Gainclone, where has it gone?

During previous seven years Audial released six DACs, which established it as a “DAC specialist”. The reason why things developed this way however wasn’t actual intention, nor did I ever make an actual decision to dedicate Audial or myself to digital more than to other audio devices. It however happened that, one decade ago the digital source was generally misunderstood and most missing part of audio chain. And it was the most demanding part at that, regarding knowledge and work required to make it sound nicely. So it took the most of my attention and time, both for a couple of years before I registered Audial, and in many years later. And in many ways Audial DACs moved the boundaries and limits of digital sources, and showed how digital audio can sound not only highly detailed, dynamic and three dimensional, but also listenable and tonally correct, or in a word, how it can sound “right”.

As a result, many Audial DACs owners found their source not to be a bottleneck anymore, and asked for future improvements elsewhere in the system instead. This brought many questions about possible Audial amplifier, and about what’s happened to my old designs based on National power opamps.

So, they definitely went their way, and evolved, bringing new insights and solutions, and time for Audial amp has come. In fact you will see two Audial amps soon.

The first amplifier will be 25 W/ 8 Ohm stereo amp, primarily intended to Audial DAC users. “Oh well, what a feature of Audial DACs makes an amp intended for them?”

Firstly, idea with this stereo amp is to offer not only a power amp, but complete (integrated) amplifier solution if possible, with preamp / volume control included. And the best “preamp” I have ever made or listened to (tubes, transistors, step attenuators and TVCs are included) is a low impedance shunt potentiometer, and it actually gets best when its impedance is that low so tube sources just can not drive it, and not all transistor devices are capable of it either. On the other hand, the good thing is that all Audial DACs can drive it with no issues – in fact this solution was discovered as the best preamp just due to this ability of Audial DACs. So, that’s how this amp would give its best, and that is why such an orientation towards Audial DAC users. Yet, it could be optionally supplied with more conventional input impedance (25-50 kOhm), or even as a power amp only, in which case it will normally work with wide variety of different gear. (Easy retrofitting of this input part is currently considered as well.)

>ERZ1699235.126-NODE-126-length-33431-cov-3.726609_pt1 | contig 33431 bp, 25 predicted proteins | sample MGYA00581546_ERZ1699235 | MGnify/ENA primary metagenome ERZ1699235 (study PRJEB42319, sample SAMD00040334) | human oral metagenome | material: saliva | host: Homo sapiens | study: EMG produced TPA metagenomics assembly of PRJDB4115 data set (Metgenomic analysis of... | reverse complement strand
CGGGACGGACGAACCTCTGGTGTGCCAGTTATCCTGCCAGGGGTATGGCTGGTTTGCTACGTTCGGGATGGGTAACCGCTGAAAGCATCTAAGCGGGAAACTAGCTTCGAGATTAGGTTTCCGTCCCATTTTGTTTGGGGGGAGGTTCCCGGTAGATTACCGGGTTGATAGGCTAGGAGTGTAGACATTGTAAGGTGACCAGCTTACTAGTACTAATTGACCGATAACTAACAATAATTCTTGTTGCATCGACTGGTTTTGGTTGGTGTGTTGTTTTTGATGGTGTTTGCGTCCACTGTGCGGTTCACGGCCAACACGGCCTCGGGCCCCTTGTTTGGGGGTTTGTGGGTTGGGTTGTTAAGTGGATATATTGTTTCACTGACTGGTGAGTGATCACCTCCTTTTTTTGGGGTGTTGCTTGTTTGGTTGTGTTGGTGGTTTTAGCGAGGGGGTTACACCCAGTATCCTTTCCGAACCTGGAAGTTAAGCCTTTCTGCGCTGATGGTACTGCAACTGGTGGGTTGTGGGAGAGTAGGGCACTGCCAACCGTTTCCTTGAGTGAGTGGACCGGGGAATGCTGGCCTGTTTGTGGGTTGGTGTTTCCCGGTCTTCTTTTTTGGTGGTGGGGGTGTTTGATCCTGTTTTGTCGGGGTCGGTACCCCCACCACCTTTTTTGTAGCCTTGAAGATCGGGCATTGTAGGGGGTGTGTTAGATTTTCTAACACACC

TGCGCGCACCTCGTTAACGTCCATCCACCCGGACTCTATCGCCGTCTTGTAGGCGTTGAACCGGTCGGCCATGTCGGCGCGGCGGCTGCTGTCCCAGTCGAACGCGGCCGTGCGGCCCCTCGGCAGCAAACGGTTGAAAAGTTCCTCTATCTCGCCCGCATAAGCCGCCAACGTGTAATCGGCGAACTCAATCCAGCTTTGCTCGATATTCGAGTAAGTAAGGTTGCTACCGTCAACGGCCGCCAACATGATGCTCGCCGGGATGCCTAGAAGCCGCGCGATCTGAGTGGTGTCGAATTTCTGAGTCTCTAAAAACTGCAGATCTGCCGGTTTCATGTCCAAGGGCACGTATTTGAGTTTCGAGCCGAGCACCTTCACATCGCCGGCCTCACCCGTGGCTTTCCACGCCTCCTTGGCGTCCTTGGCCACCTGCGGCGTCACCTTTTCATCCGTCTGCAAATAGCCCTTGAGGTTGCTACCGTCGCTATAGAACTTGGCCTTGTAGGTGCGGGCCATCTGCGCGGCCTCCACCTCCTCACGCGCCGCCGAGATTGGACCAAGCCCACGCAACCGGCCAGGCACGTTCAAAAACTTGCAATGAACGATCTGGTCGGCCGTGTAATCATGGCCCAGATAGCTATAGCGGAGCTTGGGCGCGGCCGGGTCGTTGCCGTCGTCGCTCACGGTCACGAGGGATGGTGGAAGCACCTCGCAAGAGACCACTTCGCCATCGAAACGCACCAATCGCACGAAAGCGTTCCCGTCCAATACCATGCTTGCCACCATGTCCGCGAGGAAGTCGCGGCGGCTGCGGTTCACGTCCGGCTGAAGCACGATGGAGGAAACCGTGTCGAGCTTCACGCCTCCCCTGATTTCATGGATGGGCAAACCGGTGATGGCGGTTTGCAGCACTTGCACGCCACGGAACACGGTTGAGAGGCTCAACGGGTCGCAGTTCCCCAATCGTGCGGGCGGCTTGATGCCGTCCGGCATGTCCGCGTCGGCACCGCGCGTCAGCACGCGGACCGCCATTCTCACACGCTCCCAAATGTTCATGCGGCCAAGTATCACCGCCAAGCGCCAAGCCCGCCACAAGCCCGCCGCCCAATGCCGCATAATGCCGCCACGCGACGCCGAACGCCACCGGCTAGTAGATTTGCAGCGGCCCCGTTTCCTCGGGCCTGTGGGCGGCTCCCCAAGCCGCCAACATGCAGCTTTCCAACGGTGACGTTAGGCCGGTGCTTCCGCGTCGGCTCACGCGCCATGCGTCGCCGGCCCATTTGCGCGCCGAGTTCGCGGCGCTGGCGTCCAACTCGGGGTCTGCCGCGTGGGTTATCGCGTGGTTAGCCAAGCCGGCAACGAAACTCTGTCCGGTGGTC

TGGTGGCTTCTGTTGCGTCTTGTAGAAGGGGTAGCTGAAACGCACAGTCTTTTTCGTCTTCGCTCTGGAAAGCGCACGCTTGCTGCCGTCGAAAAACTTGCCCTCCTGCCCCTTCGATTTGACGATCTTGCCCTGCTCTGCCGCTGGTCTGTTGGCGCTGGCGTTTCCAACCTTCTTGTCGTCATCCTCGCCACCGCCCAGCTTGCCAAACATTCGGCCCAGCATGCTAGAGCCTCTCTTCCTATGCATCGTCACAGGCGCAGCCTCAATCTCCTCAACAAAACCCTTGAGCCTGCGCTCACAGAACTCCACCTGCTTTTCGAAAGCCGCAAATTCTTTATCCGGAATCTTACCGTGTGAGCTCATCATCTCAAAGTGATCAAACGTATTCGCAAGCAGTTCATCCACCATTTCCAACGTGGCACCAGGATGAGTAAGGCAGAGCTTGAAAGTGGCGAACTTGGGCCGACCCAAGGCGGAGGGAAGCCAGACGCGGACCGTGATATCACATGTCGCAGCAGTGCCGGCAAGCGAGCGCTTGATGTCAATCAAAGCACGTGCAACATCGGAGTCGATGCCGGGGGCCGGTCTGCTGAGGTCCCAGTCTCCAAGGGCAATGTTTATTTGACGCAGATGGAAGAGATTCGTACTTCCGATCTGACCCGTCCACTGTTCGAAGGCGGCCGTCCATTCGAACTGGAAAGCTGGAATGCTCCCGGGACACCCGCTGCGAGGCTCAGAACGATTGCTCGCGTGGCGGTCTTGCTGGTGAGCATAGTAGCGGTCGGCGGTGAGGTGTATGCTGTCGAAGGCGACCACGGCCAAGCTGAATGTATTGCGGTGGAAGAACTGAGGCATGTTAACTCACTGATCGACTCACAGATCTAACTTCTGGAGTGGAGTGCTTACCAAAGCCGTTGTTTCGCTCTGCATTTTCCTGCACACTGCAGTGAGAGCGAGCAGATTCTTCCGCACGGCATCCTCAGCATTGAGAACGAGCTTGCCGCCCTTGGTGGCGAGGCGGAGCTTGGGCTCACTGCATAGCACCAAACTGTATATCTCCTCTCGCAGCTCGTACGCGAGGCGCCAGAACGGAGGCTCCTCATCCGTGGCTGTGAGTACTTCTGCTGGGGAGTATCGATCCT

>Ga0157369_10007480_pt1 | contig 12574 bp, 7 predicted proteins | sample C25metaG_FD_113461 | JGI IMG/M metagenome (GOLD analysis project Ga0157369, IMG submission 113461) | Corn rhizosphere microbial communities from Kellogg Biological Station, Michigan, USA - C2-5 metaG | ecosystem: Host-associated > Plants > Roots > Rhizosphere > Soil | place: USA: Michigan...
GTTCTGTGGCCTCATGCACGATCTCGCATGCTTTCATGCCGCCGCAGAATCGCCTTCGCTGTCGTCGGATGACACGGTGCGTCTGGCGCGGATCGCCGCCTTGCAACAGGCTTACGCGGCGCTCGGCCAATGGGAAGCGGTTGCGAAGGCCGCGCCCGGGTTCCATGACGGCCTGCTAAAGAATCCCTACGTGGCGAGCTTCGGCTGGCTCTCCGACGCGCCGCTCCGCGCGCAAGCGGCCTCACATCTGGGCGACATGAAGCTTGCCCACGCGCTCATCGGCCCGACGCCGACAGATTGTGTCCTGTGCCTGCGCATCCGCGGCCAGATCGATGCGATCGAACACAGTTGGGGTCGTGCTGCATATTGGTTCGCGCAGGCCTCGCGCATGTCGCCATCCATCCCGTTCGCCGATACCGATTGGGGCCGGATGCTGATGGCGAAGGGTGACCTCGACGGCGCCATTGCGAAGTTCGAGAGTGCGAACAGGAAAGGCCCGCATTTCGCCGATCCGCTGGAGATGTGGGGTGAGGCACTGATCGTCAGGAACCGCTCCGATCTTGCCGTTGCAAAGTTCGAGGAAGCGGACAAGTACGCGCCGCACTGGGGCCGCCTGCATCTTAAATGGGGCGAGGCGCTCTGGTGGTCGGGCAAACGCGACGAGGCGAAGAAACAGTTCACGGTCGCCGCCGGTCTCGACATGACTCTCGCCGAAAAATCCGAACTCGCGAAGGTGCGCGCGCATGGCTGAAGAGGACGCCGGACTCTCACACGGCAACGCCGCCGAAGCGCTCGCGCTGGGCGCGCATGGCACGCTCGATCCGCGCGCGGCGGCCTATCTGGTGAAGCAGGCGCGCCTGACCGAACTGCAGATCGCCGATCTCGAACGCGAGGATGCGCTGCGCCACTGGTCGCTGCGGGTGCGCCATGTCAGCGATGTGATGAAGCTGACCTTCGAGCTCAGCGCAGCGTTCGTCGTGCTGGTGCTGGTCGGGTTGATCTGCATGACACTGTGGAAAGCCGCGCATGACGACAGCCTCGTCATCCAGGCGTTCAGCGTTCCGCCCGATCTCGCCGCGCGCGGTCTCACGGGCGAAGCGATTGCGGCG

And second amplifier will be eight channel power amp, with 50 W / 8 Ohm per channel, each being able to deliver up to 10 Amperes. Again, its main purpose will be to complement the upcoming eight channel Audial DAC (Audial newsletter subscribers are already aware of which). This amp will keep clean eight channels architecture, with no volume control, which will actually provide immense versatility. So it can work as a 7.1 multichannel amp, but you can also think of it as of multi-amping device, or combine these possibilities – for instance in 5.1 system it will still offer bi-amping for main speakers.

Of course, considering stereo systems only, there are no problems or compromises in using its two channels only. Yet if you bridge or parallel the channels it will get more powerful so, while in normal mode it will still drive most conventional speakers, with all channels employed in stereo mode it could accommodate to the more difficult ones, and provide four times higher power or current. Of course, if you simply prefer balanced concept, with balanced signal source it could act as a part of balanced system anyway. And sure, you can again combine a bit – it can work as a bi-amping balanced device, or as a tri-amping device with two amps in parallel driving bass part with possibly higher current demands – and your needs and your creativity in using this amplifier will be the real limit of its versatility.

Target prices: 800 € and 1.300 €, respectively (ex-works)

ETA: These things will now develop fastly, so stay tuned.
 

 

Related topic:

Introducing the Model A